Corresponding author: Denis A. Plotnikov (
Academic editor: Yury Kazansky
The evolution of nuclear power is inseparably linked with the development of breakthrough solutions in the field of economic development of new territories. A pressing issue in this connection nowadays is generation of power for remote and hardtoreach areas with decentralized power supply. To resolve this issue, JSC NIKIET is developing a version of the SHELFM modular watercooled watermoderated reactor facility as a source of power for offshore installations, including the Arctic coast areas, as well as localities with practically no power and transport infrastructure. One of the stages in justifying the safety of the reactor facility operation is to investigate the behavior of the reactor facility in dynamic transient modes at various power levels. To this end, a spatial dynamic model has been developed for the reactor facility with fuel and coolant temperature feedbacks. The dynamic model development process is a complex task that includes both preparation of constants for subsequent calculations and generation of the reactor neutronic and thermophysical models. The paper describes the development stages of the SHELFM reactor facility spatial dynamic model and the results of coupled neutronic and thermophysical calculations for transients using the developed dynamic model of the reactor. Shim rod movement in the cold and hot states of the SHELFM reactor facility is considered as transients.
Plotnikov DA, Lobarev AL, Krivoshein IN, Kuznetsov PB, Ivanyuta AN (2023) A spatial dynamic model of the SHELFM reactor facility with fuel and coolant temperature feedbacks. Nuclear Energy and Technology 9(1): 71–76.
Recent years have seen a growing interest worldwide in developing and using small nuclear power plants (
Highly reliable, safe and ecofriendly reactor facilities have been developed by now at JSC NIKIET reaching different design stages (
As part of the SHELFM project, it was required to justify computationally the safety of the reactor facility operation during transients at different power levels. A spatial dynamic reactor model with fuel and coolant temperature feedbacks was developed to this end.
The dynamic model development process involved the following stages: preparation of a twogroup library of macroconstants using an MCUfamily code (
To analyze the SHELFM transients, a twogroup library of macroscopic crosssections and diffusion coefficients was formed depending both on the position of the shim rods and on the values of the fuel and coolant temperature in the computational cell of interest. To this end, a precision reactor model was developed in an MCUfamily code with the MDB650 neutron data library to be used for design of thermal reactors. This code allows precision neutronic Monte Carlo calculations with solving the gaskinetic neutron transport equation and describing continuously the neutron spectrum.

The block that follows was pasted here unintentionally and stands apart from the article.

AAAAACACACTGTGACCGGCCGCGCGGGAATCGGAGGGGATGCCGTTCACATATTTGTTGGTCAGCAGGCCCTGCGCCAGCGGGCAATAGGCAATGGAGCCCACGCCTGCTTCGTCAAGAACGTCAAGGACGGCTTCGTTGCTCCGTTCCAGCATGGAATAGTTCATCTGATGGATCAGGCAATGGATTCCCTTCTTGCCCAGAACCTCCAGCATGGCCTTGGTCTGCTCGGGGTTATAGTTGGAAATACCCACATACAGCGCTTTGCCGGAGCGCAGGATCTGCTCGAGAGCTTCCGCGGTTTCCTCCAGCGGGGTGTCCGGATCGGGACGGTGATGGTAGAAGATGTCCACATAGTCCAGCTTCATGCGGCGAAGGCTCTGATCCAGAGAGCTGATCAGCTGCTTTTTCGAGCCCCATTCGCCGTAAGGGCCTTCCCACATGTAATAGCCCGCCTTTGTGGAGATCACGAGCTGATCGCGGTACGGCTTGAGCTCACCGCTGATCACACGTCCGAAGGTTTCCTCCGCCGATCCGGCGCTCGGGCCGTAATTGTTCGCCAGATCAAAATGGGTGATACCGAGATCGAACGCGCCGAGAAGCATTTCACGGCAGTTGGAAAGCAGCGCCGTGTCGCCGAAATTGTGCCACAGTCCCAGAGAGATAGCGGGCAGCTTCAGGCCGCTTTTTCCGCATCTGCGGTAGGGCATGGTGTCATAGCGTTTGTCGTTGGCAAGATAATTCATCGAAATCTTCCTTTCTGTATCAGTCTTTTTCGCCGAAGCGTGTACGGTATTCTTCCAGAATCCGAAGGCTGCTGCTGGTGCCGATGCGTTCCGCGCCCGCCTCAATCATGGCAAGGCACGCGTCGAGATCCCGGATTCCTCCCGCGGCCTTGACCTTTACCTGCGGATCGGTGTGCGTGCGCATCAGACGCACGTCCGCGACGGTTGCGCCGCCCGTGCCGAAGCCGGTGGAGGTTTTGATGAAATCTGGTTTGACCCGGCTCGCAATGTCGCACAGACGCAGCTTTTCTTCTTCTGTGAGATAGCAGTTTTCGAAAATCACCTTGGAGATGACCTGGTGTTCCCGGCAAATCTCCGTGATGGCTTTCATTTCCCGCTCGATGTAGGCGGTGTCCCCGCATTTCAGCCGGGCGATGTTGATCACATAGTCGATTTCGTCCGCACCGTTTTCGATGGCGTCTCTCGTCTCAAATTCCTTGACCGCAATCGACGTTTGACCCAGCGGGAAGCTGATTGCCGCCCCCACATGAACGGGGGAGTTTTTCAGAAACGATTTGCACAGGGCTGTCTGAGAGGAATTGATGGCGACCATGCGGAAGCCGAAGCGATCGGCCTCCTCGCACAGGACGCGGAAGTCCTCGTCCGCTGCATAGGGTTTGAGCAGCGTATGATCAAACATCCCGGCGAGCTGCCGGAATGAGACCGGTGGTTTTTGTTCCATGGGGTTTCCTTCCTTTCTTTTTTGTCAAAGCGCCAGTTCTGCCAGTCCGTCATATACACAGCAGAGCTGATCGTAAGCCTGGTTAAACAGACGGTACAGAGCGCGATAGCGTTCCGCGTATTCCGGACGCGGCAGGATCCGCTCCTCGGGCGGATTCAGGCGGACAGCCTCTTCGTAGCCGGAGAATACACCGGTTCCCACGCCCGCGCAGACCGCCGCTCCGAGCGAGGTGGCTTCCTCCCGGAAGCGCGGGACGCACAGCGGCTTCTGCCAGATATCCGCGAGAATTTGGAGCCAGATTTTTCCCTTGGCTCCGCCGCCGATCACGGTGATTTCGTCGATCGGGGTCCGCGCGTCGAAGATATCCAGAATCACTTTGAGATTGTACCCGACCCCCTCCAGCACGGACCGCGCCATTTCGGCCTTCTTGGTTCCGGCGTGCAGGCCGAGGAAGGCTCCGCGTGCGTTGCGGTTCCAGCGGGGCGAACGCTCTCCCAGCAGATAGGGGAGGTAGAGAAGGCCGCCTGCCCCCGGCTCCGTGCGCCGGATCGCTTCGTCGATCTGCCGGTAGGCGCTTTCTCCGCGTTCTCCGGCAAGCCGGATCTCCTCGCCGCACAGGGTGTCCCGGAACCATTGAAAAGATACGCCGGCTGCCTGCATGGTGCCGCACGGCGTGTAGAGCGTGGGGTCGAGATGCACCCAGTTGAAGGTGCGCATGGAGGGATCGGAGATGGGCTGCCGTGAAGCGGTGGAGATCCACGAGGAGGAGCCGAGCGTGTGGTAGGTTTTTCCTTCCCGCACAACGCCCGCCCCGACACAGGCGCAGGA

The SHELFM precision model is a 3D computational reactor model which describes heterogeneously all core and side reflector components. The end reflector is defined in the model homogeneously. The fuel in the computational model is divided axially into 10 material zones. To record the functionalities, the FA is broken down into 18 layers, including three bottom reflector layers, ten layers at the core level, and five top reflector layers. A portion of the SHELFM computational model prepared in the MCU code is shown in Fig.
A portion of the SHELFM computational model core in the MCU code.
To generate the twogroup library of macroconstants in the prepared computational model, the positions of the shim rods and the fuel and coolant temperature and nuclear concentration values was varied among respective computational cells. The calculation of the coolant nuclear concentrations took into account the dependence of the coolant (light water) density on the coolant temperature at the same pressure as the reactor primary circuit pressure. This dependence is presented in Fig.
Coolant density change as a function of temperature.
A matrix of the macroconstant values was formed in each computational cell based on the neutronic calculation results. The least square method was further used to calculate quartic polynomials depending on the fuel and coolant temperature. The obtained polynomials were normalized against the macroconstant values that corresponded to the fuel and coolant temperature, equal to 300 K, which fits the reactor cold state.
The so obtained twogroup macroconstant library was used at further stages of developing the dynamic spatial model of the reactor facility.
The prepared twogroup library of macroscopic crosssections and diffusion coefficients was used to generate the SHELFM model in the FACT code. The model represents a set of 19 calculation cell types divided axially into 18 layers (ten layers for the core, and eight layers for the bottom and top end reflectors). The cells were divided according to type depending on the number and type of the surrounding shim rods and on the type of the FAs in the cell under consideration. In the considered model, the shim rods were arranged as three banks, including a peripheral shim rod bank (
A map of the SHELFM computational model in the FACT code is shown in Fig.
SHELFM computational model in the FACT code.
Cell types in the SHELFM computational model in the FACT code
Cell numbers  Cell types 

1–4  Reflector cells 
5–19  FA cells (the number is defined by the FA type and the quantity of the shim rods around the FA) 
The cell numbers are defined both by the FA type (for fuel cells) and by the rods of one of the shim banks residing (taken into account) in the computational cell. Thus, for example, the computational cell that represents a reflector and does not contain any shim rods is numbered 1, and the computational cell that represents a reflector surrounded by three PSB rods is numbered 4.
The FACT code is an adaptation of the FACT BR code for the SHELFM reactor facility (